There are 2 types of carbon filters used in the charcoal filter industry:
- Powdered block charcoal filters (PAC).
- Granular activated charcoal filters (GAC).
PAC has smaller particles, providing a larger surface area to volume ratio than GAC. That makes PAC more effective at removing impurities than GAC. In addition, activated charcoal is usually drenched with silver to prevent bacteria from multiplying within the charcoal filter.
Types of Charcoal Filters
PAC Powdered Carbon Filters
These carbon blocks do not allow the movement of carbon particles relative to each other. That helps counter water channeling, a common problem in GAC charcoal filters. The performance of a powdered carbon block charcoal filter system is evaluated based on:
- Water length within the block.
- The particle size of carbon distribution.
The manufacturer determines the design satisfies each condition based on the water quality and quality the filter is expected to handle.
Issues in PAC Powdered Carbon Filters
When smaller particle sizes are used, the charcoal filter gets more ability to remove minute-sized contaminants. However, the rate of filtration drops as smaller particles adds resistance to the flow of water. Many people who use gravity for their charcoal filters suffer from low filtration rates. PAC charcoal filters still have more benefits compared to when using GAC charcoal filters.
Both PAC and GAC charcoal filters allow some contaminants to pass through them. Even with fine particles, PAC cannot remove bacteria and viruses. First, test the water to determine the contaminants present in it before you proceed using water filters.
GAC Carbon Filters
This filter is a loose bed of carbon filters. Carbon is usually held in a cylinder casing. The velocity of water passing through the housing determines the ratio of the carbon filter. GAC carbon filters counter the problem of fluidization. However, the loose structure present in GAC carbon filters creates a limit to enjoying the full benefits of the carbon filter.
Issues in GAC Powdered Carbon Filters
Water channeling is very common. Water finds its way down through the loose carbon particles. Bacterial growth is expected because there are loose packets of contaminated water within the loose particles carbon bed. That is a suitable environment for bacterial growth, which finds its way into clean water. Wearing of carbon particles is commonly caused by friction in the bed. GAC carbon filters can’t clean turbid water, nor can they be regenerated.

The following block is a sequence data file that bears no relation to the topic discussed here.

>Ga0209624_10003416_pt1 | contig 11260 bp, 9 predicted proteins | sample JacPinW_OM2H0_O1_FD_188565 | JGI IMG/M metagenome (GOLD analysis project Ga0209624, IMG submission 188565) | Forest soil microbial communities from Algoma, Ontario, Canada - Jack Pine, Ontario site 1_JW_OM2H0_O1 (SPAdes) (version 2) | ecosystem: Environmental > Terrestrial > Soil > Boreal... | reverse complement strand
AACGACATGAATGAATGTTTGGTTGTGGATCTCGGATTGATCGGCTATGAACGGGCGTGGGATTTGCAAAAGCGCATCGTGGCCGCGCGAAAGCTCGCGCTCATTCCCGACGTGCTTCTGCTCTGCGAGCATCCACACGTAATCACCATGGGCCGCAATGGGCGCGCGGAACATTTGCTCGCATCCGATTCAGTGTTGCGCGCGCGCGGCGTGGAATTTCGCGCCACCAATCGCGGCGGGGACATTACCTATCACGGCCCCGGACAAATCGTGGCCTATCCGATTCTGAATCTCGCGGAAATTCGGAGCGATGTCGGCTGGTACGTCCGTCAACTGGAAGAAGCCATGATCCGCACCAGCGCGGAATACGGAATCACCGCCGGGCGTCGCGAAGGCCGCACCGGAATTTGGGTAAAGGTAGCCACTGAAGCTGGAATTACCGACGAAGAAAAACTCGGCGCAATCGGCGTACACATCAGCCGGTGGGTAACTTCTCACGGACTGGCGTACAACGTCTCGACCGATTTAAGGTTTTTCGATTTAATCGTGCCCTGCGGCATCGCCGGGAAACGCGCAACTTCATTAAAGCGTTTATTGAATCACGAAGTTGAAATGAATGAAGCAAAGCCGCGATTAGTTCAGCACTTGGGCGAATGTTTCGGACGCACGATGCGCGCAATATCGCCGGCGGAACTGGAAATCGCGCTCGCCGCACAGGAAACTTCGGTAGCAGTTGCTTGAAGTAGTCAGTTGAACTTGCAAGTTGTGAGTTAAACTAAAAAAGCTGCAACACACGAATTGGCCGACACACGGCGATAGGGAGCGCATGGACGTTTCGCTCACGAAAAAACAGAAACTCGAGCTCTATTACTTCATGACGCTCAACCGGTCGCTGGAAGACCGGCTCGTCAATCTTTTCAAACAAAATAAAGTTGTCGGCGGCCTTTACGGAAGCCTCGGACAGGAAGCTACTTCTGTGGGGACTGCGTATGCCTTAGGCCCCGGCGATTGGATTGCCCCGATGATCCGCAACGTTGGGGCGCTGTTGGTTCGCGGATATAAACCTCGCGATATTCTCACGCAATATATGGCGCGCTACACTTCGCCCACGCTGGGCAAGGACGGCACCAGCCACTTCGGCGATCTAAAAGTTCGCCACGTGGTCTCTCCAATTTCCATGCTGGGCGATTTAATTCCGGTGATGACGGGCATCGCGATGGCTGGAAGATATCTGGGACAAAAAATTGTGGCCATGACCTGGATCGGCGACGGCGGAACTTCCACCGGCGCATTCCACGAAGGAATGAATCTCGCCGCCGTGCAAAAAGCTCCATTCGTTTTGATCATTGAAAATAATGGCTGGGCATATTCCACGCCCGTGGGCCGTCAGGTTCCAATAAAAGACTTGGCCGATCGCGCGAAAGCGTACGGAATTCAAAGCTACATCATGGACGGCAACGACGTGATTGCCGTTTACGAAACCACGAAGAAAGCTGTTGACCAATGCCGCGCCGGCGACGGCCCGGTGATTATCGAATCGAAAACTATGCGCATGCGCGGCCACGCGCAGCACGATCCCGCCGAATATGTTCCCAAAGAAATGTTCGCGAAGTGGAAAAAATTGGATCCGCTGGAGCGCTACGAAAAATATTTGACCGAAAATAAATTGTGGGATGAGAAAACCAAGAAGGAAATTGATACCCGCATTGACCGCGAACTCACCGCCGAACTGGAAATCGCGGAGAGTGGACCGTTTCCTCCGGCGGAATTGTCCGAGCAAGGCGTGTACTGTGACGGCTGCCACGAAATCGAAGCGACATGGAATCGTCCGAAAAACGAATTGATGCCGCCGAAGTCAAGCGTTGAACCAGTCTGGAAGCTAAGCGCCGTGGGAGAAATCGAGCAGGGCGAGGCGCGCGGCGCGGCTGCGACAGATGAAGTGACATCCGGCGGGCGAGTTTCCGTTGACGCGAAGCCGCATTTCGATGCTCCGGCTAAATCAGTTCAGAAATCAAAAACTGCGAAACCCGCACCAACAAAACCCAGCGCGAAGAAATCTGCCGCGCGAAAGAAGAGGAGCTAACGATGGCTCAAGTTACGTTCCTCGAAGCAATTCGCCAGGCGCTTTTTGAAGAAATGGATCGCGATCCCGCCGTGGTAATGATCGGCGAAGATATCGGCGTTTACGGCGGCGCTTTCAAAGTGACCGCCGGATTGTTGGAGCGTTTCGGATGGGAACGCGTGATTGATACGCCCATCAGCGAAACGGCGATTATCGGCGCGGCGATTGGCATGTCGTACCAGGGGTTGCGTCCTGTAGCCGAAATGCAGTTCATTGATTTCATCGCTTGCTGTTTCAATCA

Reasons to Use Charcoal Filters as A Whole House Filtering Solution
The primary benefit of using charcoal filters is their effectiveness in removing residue deposits and protecting appliances from getting damaged.
Benefits of Whole House Charcoal Filters
Charcoal filters are the best for homes that use a lot of water frequently. They are effective at removing unpleasant tastes in water. Charcoal filters do not use electricity to run, bringing an economic advantage of avoiding increased expenses. They are passive filters, primarily relying on pipe pressure and gravity.
Charcoal filters remove harmful contaminants and retain nutrients that are beneficial to your body. These filters have minimal maintenance because you only need to clean or replace the filters once in several months. You can customize your carbon filters to counter specific contaminants in your water. In addition, you can pair other filters with charcoal filters to help remove traces of volatile substances for more enhanced safe water.
Disadvantages of Carbon-Based Charcoal Filters
- If you keep your charcoal filter out of use for over a month, bacteria will grow inside it and could contaminate the water during the subsequent use.
- Charcoal filters do not remove nitrates, toxic minerals, and many micro-organisms which are potentially dangerous to people if ingested.
Despite their limitations in their use, the advantages of carbon filters outweigh their shortcomings. The carbon filters are the best options for your plan if your primary contaminants are impurities, toxic substances, and chlorine. Buy a carbon filter ranging from $500 to $1500 depending on the manufacturer’s brand and help protect your loved ones.
DIY-How to Make a Carbon-Based Charcoal Filter at Home
This is a step-by-step guide on making a carbon filter using locally available materials.
- Get fresh charcoal.
- Smash your charcoal. Crush into powder or gravel-sized level.
- Get a tall cylinder with open ends.
- Use fabric of tightly packed grass to fill the small opening. That prevents the charcoal from falling off. You can also use a bottle.
- Fill the pack the crushed charcoal into the cylinder tightly. The drip rate should be slow on the lower end. If it is fast, empty the cylinder and pack it again.
- At the top of the charcoal in the cylinder, you might consider adding clean sand or grass to prevent the charcoal from being displaced by the water you are adding.
- Place a container below your filter to collect the water you filter.
- Pour untreated water through your charcoal filter. The drip should be slow.
- After collecting your filtered water, pass it through the filter 2-3 times until it becomes clear.
- After water gets the clarity you want, boil it to remove pathogens and enjoy your clean water.